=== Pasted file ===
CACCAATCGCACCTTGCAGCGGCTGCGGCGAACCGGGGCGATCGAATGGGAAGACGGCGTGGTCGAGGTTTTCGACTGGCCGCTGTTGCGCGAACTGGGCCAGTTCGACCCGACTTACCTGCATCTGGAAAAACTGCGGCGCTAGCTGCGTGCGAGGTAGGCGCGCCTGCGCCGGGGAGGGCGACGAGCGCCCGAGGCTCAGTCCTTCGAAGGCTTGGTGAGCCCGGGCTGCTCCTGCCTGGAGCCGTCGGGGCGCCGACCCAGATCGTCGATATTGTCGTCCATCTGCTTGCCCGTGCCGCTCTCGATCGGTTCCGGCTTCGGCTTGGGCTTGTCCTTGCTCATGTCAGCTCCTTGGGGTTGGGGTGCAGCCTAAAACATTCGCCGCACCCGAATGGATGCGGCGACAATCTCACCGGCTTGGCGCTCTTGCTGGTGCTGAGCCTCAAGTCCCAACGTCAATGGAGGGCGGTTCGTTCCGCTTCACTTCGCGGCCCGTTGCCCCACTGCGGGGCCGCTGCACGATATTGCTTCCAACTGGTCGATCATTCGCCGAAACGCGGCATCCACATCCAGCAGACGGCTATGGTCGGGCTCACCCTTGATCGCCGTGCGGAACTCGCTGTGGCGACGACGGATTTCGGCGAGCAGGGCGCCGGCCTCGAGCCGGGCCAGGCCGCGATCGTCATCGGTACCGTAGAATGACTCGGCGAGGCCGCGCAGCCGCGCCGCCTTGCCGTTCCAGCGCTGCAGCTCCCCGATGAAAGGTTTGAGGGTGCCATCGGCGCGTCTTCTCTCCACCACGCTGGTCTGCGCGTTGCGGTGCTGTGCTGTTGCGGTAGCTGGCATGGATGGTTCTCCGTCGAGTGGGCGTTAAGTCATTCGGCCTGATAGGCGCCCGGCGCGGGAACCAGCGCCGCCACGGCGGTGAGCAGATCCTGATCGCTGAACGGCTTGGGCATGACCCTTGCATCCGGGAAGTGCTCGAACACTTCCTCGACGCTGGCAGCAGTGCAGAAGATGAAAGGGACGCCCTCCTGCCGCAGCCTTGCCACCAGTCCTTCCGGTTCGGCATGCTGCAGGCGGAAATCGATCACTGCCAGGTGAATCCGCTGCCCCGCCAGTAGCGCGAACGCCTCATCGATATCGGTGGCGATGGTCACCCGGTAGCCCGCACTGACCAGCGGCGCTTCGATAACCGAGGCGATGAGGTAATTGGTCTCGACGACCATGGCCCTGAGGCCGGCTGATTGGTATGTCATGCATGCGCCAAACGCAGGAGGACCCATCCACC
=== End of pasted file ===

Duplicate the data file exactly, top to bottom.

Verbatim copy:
CACCAATCGCACCTTGCAGCGGCTGCGGCGAACCGGGGCGATCGAATGGGAAGACGGCGTGGTCGAGGTTTTCGACTGGCCGCTGTTGCGCGAACTGGGCCAGTTCGACCCGACTTACCTGCATCTGGAAAAACTGCGGCGCTAGCTGCGTGCGAGGTAGGCGCGCCTGCGCCGGGGAGGGCGACGAGCGCCCGAGGCTCAGTCCTTCGAAGGCTTGGTGAGCCCGGGCTGCTCCTGCCTGGAGCCGTCGGGGCGCCGACCCAGATCGTCGATATTGTCGTCCATCTGCTTGCCCGTGCCGCTCTCGATCGGTTCCGGCTTCGGCTTGGGCTTGTCCTTGCTCATGTCAGCTCCTTGGGGTTGGGGTGCAGCCTAAAACATTCGCCGCACCCGAATGGATGCGGCGACAATCTCACCGGCTTGGCGCTCTTGCTGGTGCTGAGCCTCAAGTCCCAACGTCAATGGAGGGCGGTTCGTTCCGCTTCACTTCGCGGCCCGTTGCCCCACTGCGGGGCCGCTGCACGATATTGCTTCCAACTGGTCGATCATTCGCCGAAACGCGGCATCCACATCCAGCAGACGGCTATGGTCGGGCTCACCCTTGATCGCCGTGCGGAACTCGCTGTGGCGACGACGGATTTCGGCGAGCAGGGCGCCGGCCTCGAGCCGGGCCAGGCCGCGATCGTCATCGGTACCGTAGAATGACTCGGCGAGGCCGCGCAGCCGCGCCGCCTTGCCGTTCCAGCGCTGCAGCTCCCCGATGAAAGGTTTGAGGGTGCCATCGGCGCGTCTTCTCTCCACCACGCTGGTCTGCGCGTTGCGGTGCTGTGCTGTTGCGGTAGCTGGCATGGATGGTTCTCCGTCGAGTGGGCGTTAAGTCATTCGGCCTGATAGGCGCCCGGCGCGGGAACCAGCGCCGCCACGGCGGTGAGCAGATCCTGATCGCTGAACGGCTTGGGCATGACCCTTGCATCCGGGAAGTGCTCGAACACTTCCTCGACGCTGGCAGCAGTGCAGAAGATGAAAGGGACGCCCTCCTGCCGCAGCCTTGCCACCAGTCCTTCCGGTTCGGCATGCTGCAGGCGGAAATCGATCACTGCCAGGTGAATCCGCTGCCCCGCCAGTAGCGCGAACGCCTCATCGATATCGGTGGCGATGGTCACCCGGTAGCCCGCACTGACCAGCGGCGCTTCGATAACCGAGGCGATGAGGTAATTGGTCTCGACGACCATGGCCCTGAGGCCGGCTGATTGGTATGTCATGCATGCGCCAAACGCAGGAGGACCCATCCACC